A MORE TRANSPARENT AND COST-EFFECTIVE SOLUTION?
Another disruption is the idea of smart cities in general. Darwin believes involving private businesses in community and traditional government issues will create a more transparent and accountable process. “The competition for the bids on various projects will now be much more transparent with an open data and open business model,” Darwin explains. “Everyone has a say in it. Before, there were closed doors and kickbacks and now everyone is going to hold others accountable and they can do it cost-efficiently.”
Ideally citizens would be able to see the bidding process and be able to interact with decision makers on which companies would be used to make the cities smarter. Darwin also believes citizen involvement will lead to companies with outcome-based business models. “I think more and more players and younger companies from around the world will come to bid to provide more lean technology – technology that does the same job as older companies but at a better cost,” Darwin says.
‘THERE IS A GLOBAL AWARENESS OF PEOPLE MOVING TO CITIES NOW’
Other countries seem to support the smart cities concept. When Darwin travelled to India to present his students’ work at the Innovation Round Table, a representative from Finland approached him. “He asked if my students from Berkeley would come to Finland and help them develop smart cities,” says Darwin with pride exuding from his voice.
“There is a global awareness of people moving to cities now,” Darwin says. “It’s why cities are being so important. They give a sense of community, belonging, and pride. They give security and fun. That’s why so many people are moving to cities and San Francisco. People feel like they belong in community with others. And that movement is going to continue because that’s the way we are.”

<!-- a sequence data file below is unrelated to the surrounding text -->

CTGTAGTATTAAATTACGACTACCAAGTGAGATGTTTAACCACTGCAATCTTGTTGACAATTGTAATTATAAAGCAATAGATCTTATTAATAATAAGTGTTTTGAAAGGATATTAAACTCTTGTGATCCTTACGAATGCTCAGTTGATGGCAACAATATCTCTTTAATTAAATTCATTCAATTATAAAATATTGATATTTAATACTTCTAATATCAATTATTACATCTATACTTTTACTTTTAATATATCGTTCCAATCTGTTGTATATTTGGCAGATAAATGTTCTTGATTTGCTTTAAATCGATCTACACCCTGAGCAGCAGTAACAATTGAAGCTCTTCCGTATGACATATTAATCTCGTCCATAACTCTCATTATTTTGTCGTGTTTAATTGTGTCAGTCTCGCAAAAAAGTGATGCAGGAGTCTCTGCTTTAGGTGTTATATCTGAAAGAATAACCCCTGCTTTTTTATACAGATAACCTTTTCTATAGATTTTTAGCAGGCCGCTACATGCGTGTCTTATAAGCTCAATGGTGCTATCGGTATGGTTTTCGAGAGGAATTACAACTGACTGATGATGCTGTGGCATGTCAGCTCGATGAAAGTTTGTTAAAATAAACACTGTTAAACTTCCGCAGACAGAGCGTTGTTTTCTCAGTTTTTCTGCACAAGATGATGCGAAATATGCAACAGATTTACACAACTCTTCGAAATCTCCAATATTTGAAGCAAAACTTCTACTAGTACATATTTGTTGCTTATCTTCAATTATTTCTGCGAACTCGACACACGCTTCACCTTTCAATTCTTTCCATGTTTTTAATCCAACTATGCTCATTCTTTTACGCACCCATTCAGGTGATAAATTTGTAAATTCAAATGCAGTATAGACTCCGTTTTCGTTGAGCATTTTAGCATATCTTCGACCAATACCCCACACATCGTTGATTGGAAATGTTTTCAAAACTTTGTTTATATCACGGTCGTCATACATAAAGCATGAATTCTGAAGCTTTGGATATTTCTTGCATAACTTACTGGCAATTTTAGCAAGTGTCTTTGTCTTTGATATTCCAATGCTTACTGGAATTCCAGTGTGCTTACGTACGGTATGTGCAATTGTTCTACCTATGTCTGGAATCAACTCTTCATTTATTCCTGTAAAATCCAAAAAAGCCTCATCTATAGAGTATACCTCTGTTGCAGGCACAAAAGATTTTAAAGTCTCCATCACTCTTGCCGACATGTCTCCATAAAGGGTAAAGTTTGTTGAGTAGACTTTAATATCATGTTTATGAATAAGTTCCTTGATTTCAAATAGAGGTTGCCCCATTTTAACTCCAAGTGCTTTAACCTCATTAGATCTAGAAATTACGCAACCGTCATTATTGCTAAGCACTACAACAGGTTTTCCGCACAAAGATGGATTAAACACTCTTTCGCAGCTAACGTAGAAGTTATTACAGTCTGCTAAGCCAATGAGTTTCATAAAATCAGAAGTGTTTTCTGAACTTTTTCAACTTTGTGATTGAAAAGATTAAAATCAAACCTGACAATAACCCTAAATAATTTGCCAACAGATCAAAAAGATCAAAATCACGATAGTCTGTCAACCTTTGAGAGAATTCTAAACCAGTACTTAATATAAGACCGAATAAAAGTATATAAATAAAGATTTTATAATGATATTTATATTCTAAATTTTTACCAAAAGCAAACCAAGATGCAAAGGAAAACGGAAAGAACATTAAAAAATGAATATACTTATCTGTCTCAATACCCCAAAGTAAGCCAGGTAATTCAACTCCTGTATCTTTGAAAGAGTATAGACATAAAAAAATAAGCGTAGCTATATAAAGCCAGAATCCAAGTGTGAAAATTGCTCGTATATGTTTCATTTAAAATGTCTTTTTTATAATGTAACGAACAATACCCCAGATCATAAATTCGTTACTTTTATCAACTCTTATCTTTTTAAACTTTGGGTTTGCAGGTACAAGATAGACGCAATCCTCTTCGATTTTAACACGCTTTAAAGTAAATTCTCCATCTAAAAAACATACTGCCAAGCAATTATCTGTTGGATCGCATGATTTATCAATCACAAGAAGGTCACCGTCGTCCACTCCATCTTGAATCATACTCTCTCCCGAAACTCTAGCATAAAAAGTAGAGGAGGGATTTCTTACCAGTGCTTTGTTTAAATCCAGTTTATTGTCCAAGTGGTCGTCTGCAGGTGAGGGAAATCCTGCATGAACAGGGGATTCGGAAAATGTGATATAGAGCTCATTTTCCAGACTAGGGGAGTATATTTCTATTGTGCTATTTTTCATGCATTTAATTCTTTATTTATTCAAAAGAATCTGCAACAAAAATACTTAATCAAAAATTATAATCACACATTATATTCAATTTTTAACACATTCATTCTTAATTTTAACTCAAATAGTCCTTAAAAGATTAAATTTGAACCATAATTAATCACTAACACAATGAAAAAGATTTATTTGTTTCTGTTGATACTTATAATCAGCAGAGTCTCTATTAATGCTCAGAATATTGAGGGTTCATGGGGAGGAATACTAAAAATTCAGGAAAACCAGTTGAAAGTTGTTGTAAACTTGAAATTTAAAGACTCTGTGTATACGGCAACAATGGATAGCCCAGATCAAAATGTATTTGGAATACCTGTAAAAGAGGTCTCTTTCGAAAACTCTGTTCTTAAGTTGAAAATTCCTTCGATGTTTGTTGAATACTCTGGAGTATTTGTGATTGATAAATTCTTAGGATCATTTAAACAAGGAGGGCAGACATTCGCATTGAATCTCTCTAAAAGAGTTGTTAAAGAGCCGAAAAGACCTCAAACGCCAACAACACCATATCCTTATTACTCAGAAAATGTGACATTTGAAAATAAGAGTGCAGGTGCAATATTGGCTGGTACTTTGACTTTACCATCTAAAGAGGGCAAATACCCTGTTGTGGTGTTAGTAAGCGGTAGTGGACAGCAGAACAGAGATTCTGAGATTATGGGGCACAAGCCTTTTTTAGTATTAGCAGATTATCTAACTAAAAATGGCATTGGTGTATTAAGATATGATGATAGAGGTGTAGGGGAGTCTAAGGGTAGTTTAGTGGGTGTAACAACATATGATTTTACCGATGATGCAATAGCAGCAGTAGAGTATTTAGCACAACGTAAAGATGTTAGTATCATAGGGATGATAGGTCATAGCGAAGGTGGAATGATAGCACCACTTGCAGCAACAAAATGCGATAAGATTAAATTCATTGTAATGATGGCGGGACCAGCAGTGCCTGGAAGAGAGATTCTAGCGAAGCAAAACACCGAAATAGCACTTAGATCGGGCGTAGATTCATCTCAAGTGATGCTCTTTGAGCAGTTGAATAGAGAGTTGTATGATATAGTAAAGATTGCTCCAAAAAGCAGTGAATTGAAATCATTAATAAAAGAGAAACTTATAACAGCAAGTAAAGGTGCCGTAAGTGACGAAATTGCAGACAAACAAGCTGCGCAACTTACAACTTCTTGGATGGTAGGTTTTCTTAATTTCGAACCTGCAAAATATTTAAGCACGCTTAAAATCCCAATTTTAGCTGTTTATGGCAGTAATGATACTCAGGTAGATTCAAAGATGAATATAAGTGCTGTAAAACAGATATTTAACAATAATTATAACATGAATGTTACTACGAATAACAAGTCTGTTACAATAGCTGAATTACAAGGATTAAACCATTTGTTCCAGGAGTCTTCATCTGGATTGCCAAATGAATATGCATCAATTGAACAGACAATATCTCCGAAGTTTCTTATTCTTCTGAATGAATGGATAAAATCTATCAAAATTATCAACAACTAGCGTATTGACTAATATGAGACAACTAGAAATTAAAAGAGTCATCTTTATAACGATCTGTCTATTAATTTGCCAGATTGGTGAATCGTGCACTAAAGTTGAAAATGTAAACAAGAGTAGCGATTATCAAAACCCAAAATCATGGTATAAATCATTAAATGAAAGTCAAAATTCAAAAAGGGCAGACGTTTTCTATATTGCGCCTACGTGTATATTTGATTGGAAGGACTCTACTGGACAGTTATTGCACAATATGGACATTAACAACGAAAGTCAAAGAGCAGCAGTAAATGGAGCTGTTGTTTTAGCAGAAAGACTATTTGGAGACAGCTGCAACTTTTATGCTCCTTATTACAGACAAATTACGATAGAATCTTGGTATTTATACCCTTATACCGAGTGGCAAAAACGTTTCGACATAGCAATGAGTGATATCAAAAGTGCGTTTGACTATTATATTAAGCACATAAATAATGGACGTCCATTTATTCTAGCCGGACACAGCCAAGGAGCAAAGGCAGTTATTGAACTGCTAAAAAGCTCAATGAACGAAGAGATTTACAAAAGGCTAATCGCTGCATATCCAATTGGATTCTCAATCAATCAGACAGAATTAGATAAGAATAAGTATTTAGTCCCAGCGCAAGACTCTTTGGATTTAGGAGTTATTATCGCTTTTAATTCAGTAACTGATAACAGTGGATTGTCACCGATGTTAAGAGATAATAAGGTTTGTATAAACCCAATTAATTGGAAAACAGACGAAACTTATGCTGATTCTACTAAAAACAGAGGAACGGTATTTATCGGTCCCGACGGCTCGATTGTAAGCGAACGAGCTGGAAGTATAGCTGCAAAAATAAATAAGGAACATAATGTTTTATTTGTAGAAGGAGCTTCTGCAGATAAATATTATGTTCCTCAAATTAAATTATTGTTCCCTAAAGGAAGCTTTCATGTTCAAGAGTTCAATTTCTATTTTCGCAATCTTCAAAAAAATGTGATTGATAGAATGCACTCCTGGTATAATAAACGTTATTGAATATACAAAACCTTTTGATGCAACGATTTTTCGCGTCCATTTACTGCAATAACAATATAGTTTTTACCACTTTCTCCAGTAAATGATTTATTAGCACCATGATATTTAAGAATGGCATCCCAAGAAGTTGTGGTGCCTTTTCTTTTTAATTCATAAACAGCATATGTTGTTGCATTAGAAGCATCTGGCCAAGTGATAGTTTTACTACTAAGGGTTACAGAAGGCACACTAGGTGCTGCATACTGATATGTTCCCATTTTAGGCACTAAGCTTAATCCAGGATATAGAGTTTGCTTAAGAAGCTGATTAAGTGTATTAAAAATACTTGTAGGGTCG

Darwin says the course will continue to focus mainly on India for its international component. And, for now, the course is scheduled for the next five years.
PIQUING SOME PAIN-POINTS
“The students learned a lot,” Darwin says. But that did not happen without some pain-points. “There is a lot of anxiety and frustration and challenges in this course and others I teach,” continues Darwin. “It’s because the students want to find a solution. But innovation is messy. And students don’t always want to deal with mess. Students want directions on how to get the ‘A’. It’s a can of worms and there is no road or path and you need to deal with ambiguity. At the end of it all, they look back and say, ‘Gosh, I learned so much’. That’s what I feel a lot of students come away with, they don’t like the pain and stress but at the end they look back and like it. I’m not a popular professor, because I put them through a lot.”
Popular? Perhaps not. Unique? Most definitely. Darwin comes from a poor family in India. After receiving his bachelor’s degree from San Francisco State University, he founded a school and hospital for poor citizens in India.
“I believe a business model that does not create value for many is a useless model,” Darwin explains. “We always build products for rich people. There are about 1.5 billion rich people in the world. We never build products for the 5.5 billion poor people. Do you want to make a thousand by selling to one person or by selling a thousand products for a dollar each? Tech allows us to do a lot more for a lot less.”
Darwin, who has seen multiple students from the school he founded in India attend American universities, believes giving opportunity to all people could lead to wide-scale change. And smart cities play a role in the transformation.
“I have learned in my own experience to give people an opportunity and education,” says Darwin. “With that, they will transform society and the social landscape. Oakland, for example, can be transformed if we deal with the root and not just put Band-Aids on the issue. And the root is including basic things like food and education.”
DON’T MISS: A SUMMER CAMP IN BUSINESS BASICS